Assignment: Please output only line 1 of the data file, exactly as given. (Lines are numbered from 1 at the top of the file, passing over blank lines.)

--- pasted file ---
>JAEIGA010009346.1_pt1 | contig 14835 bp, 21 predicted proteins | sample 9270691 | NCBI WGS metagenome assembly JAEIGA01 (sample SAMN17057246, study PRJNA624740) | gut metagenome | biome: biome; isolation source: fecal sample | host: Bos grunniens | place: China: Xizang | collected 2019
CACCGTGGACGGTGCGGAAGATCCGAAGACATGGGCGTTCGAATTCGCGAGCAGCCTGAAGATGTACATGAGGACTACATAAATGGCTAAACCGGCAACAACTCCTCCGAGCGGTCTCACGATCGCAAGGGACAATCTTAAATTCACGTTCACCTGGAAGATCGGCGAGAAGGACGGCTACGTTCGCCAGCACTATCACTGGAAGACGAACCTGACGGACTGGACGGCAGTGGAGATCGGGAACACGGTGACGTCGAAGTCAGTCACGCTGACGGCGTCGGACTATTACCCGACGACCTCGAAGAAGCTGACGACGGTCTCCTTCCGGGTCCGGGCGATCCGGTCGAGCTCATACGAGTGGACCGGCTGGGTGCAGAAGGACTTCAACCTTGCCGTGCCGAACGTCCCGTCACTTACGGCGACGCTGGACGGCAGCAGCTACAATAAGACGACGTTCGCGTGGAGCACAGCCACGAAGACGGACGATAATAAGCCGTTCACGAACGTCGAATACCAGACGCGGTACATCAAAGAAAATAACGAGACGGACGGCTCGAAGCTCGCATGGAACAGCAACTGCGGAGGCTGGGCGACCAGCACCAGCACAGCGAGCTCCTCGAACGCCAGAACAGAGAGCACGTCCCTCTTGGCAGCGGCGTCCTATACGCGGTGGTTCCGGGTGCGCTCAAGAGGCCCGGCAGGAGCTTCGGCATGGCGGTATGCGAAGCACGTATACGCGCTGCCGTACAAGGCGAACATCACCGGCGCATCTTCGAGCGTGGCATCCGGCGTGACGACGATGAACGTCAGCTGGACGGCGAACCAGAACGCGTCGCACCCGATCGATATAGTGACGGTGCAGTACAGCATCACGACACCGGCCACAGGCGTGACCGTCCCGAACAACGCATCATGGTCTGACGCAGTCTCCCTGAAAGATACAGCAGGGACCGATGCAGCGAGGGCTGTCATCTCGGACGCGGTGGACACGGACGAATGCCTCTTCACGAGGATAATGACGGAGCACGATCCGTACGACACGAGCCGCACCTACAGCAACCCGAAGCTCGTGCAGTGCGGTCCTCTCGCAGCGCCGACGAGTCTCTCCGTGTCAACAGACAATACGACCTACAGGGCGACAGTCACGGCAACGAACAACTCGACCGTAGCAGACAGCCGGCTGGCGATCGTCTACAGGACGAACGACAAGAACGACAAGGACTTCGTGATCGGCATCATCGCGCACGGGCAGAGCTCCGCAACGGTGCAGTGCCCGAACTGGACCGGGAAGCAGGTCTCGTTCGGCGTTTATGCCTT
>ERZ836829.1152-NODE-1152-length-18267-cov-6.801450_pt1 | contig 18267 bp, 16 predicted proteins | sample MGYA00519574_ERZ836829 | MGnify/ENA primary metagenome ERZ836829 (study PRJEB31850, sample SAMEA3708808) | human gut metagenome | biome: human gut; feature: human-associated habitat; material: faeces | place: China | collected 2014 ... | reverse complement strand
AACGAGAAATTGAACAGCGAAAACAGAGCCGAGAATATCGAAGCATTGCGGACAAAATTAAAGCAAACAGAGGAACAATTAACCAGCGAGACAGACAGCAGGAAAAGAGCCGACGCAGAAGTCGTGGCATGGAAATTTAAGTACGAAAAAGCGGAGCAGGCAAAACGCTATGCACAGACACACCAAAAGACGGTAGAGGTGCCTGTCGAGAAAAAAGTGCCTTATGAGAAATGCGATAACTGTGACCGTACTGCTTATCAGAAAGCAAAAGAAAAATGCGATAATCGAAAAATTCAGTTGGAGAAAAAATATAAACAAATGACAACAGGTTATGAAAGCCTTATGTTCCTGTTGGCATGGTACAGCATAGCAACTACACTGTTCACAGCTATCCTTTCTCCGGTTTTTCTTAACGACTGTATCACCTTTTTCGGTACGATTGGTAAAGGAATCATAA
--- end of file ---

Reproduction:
>JAEIGA010009346.1_pt1 | contig 14835 bp, 21 predicted proteins | sample 9270691 | NCBI WGS metagenome assembly JAEIGA01 (sample SAMN17057246, study PRJNA624740) | gut metagenome | biome: biome; isolation source: fecal sample | host: Bos grunniens | place: China: Xizang | collected 2019